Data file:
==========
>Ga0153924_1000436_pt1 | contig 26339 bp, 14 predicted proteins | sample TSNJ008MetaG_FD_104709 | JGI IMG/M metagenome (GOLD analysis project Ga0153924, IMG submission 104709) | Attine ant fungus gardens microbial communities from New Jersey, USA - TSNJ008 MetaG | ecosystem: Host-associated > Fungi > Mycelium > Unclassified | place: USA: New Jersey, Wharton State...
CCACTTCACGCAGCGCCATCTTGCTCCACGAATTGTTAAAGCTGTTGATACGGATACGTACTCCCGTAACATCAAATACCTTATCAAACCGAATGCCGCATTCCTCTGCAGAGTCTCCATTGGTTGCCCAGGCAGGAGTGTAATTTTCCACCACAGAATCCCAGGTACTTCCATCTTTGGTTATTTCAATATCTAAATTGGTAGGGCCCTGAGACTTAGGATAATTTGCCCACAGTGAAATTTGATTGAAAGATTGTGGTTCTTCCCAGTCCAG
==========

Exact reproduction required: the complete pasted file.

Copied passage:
>Ga0153924_1000436_pt1 | contig 26339 bp, 14 predicted proteins | sample TSNJ008MetaG_FD_104709 | JGI IMG/M metagenome (GOLD analysis project Ga0153924, IMG submission 104709) | Attine ant fungus gardens microbial communities from New Jersey, USA - TSNJ008 MetaG | ecosystem: Host-associated > Fungi > Mycelium > Unclassified | place: USA: New Jersey, Wharton State...
CCACTTCACGCAGCGCCATCTTGCTCCACGAATTGTTAAAGCTGTTGATACGGATACGTACTCCCGTAACATCAAATACCTTATCAAACCGAATGCCGCATTCCTCTGCAGAGTCTCCATTGGTTGCCCAGGCAGGAGTGTAATTTTCCACCACAGAATCCCAGGTACTTCCATCTTTGGTTATTTCAATATCTAAATTGGTAGGGCCCTGAGACTTAGGATAATTTGCCCACAGTGAAATTTGATTGAAAGATTGTGGTTCTTCCCAGTCCAG